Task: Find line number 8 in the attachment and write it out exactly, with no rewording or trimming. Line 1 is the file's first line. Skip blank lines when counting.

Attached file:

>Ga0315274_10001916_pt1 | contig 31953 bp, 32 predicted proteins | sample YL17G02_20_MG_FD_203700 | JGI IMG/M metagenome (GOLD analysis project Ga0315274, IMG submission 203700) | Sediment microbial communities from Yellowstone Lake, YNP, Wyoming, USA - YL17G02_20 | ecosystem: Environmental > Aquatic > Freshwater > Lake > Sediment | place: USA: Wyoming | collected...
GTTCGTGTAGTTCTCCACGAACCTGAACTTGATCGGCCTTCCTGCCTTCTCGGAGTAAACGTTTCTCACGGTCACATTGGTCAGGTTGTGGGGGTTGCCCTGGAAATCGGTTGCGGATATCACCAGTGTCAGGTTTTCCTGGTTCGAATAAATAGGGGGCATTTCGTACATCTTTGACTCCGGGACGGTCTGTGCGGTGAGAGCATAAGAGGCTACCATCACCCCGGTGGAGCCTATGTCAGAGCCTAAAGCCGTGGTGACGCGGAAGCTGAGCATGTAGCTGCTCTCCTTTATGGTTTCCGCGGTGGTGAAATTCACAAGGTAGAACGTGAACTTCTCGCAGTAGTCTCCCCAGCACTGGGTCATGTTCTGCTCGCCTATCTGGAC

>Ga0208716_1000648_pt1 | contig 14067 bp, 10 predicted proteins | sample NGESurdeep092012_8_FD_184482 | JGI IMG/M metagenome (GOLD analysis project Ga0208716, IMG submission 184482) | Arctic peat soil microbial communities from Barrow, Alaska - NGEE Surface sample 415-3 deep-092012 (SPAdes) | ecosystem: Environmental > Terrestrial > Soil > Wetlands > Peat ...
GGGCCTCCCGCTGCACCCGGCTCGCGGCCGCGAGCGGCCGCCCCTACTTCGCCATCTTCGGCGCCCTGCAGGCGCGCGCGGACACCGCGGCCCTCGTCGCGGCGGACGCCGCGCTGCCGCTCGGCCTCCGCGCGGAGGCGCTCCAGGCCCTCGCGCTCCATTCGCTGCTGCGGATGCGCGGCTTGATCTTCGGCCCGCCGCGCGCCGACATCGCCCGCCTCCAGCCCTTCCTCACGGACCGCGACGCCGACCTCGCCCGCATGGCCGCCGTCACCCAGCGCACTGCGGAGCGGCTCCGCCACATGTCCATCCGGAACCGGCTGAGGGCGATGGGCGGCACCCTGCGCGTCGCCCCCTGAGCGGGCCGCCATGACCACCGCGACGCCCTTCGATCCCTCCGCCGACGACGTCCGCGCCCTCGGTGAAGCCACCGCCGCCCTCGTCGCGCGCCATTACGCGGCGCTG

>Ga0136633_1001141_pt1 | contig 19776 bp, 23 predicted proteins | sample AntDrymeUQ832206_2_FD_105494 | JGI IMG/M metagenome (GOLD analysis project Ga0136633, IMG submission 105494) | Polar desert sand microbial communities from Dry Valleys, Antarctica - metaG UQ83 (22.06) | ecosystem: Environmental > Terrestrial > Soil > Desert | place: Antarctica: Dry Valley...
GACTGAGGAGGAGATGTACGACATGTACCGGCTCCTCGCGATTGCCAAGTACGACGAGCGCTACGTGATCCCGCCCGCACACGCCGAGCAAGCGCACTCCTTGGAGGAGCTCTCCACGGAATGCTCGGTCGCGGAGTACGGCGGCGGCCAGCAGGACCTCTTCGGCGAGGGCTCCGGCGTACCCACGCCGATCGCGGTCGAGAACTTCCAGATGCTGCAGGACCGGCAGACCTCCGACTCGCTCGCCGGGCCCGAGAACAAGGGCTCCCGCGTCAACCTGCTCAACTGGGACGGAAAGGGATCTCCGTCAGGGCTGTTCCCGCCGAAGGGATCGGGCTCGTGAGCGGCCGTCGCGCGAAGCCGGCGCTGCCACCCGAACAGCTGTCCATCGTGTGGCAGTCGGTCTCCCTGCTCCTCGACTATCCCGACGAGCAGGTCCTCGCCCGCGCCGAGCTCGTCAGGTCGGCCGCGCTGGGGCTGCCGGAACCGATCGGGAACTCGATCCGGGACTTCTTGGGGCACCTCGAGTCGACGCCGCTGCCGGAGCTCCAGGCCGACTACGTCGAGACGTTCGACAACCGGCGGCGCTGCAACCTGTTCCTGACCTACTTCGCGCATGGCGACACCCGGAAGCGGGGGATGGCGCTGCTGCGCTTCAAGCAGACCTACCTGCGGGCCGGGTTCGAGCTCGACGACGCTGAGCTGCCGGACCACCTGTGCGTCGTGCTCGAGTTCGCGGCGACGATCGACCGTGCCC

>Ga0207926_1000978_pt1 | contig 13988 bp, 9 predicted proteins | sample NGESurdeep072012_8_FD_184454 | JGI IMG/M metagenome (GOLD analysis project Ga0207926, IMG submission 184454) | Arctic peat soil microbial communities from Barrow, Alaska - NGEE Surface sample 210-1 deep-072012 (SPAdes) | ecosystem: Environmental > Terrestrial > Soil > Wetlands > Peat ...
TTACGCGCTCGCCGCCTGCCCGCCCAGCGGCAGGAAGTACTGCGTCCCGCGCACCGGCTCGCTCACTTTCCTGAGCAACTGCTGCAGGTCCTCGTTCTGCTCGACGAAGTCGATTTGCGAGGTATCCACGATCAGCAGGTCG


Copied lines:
TTACGCGCTCGCCGCCTGCCCGCCCAGCGGCAGGAAGTACTGCGTCCCGCGCACCGGCTCGCTCACTTTCCTGAGCAACTGCTGCAGGTCCTCGTTCTGCTCGACGAAGTCGATTTGCGAGGTATCCACGATCAGCAGGTCG